Fourth book by Erich Maria Remarque I read. To be honest, it is going to be the last for quite a long time. Not that I do not enjoy Remarque and not that I in any way undermine his talent. It is just that he is too difficult and too overwhelming at some points.

Three Comrades doesn't deviate from Remarque's traditional style I already saw in The Black Obelisk, A Time to Love and a Time to Die, and The Night in Lisbon. Our disillusioned and depressed character is present again. Of course, Robert (or how they call him Robbie) has participated in WWI and now has to deal with the damages of post-war time in poor and collapsing Germany. He lives a somewhat lonely life, accompanied mostly by his two comrades from the war. Life is difficult, challenging, and depressing. Money is worthless, people are worthless, and love is fleeting and unstable. In that time of despair and loneliness, the only end to a suffering and the only source of enjoyment are the little things. Boring and predictable, you would say. Well, when you have nothing else to hold on, when you work for an auto-repair store, when you barely find money to eat and drink, and when love somehow eludes, you, you stick to your comrades and you attempt to enjoy life in every small aspect.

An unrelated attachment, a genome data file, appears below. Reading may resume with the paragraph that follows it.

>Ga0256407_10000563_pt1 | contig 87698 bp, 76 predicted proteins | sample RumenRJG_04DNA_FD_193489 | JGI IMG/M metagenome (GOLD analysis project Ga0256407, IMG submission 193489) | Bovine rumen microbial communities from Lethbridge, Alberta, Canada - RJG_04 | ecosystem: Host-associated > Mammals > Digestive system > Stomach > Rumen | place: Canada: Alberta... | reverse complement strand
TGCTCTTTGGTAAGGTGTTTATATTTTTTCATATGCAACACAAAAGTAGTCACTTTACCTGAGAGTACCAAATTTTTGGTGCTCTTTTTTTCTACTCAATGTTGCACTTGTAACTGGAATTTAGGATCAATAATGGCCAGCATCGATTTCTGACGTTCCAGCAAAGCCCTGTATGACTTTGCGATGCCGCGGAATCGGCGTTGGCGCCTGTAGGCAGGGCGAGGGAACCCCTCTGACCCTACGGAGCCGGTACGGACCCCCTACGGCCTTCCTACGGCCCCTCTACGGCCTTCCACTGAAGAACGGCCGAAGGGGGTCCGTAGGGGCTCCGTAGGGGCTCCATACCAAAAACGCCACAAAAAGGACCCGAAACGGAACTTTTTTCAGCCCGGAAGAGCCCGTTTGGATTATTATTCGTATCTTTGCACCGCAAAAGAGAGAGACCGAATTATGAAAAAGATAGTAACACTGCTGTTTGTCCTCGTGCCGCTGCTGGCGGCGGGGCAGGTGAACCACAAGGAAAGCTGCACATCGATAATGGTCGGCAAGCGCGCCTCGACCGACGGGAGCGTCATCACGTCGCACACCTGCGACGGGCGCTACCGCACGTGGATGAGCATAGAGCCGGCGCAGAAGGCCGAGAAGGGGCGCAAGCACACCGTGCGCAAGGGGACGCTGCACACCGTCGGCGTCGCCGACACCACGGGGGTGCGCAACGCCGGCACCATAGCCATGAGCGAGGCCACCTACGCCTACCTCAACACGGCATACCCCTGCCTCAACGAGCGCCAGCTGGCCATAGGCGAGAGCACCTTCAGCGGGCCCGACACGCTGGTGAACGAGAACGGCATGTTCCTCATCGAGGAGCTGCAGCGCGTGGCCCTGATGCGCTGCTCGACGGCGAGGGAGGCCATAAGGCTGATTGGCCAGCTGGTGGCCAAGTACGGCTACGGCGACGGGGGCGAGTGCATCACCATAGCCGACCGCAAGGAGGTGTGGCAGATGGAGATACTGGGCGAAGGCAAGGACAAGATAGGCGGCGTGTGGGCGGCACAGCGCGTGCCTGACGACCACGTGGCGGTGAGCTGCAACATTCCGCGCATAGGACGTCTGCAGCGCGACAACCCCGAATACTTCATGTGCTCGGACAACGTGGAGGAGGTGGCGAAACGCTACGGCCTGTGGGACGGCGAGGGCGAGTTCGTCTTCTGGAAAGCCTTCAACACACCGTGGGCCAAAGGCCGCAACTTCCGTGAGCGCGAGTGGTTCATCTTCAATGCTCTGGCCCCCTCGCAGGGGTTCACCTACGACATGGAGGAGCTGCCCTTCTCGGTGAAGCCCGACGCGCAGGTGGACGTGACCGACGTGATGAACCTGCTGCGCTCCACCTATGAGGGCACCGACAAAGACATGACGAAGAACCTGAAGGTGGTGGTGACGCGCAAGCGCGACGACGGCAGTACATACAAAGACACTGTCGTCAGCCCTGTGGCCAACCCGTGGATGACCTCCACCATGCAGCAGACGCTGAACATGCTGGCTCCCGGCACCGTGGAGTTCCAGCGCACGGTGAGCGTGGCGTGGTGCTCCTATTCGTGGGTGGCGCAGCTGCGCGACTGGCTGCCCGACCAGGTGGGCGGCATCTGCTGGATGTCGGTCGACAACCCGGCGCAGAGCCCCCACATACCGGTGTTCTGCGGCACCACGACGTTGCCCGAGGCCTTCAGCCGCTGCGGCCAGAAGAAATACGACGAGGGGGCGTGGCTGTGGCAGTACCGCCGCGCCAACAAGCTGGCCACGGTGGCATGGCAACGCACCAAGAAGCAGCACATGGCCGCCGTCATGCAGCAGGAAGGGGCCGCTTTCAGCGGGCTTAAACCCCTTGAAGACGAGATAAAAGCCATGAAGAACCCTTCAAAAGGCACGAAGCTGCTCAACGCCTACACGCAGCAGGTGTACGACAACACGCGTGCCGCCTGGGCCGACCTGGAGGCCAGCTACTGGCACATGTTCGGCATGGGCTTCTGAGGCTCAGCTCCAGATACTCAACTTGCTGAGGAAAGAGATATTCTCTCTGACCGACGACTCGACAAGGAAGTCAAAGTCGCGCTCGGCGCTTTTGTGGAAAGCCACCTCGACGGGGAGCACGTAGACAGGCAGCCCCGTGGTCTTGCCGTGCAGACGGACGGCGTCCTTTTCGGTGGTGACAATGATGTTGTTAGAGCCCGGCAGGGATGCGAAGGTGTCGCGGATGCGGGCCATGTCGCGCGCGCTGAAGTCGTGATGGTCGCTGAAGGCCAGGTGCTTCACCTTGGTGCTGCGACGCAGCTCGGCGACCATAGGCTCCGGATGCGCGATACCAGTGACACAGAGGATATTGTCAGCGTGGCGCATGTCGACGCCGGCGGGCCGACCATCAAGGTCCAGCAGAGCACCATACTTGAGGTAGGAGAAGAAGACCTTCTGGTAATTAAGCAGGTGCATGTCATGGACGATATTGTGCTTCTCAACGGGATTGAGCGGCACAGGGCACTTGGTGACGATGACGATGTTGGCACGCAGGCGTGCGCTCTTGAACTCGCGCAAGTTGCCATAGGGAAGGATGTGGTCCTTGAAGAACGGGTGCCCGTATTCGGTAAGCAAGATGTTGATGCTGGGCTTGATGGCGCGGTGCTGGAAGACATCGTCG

Until of course, you meet love. Love...I no longer wonder why we always search for love. Even if we have an amazing job, amazing friends, an amazing house, we always feel there something else to it. Well of course, books, movies, magazines, everything bombards us with the theory that a)if you don't find love you are incomplete and b)when you find love, everything else just fixes itself and/or your daily problems no longer matter. Robbie also meets love in the face of the young and fragile Patricia. Their relationship evolves slowly but unfortunately is predestined to a tragic end. At the end, though, which is better - to love but to lose or not to love at all. I would leave the choice to you.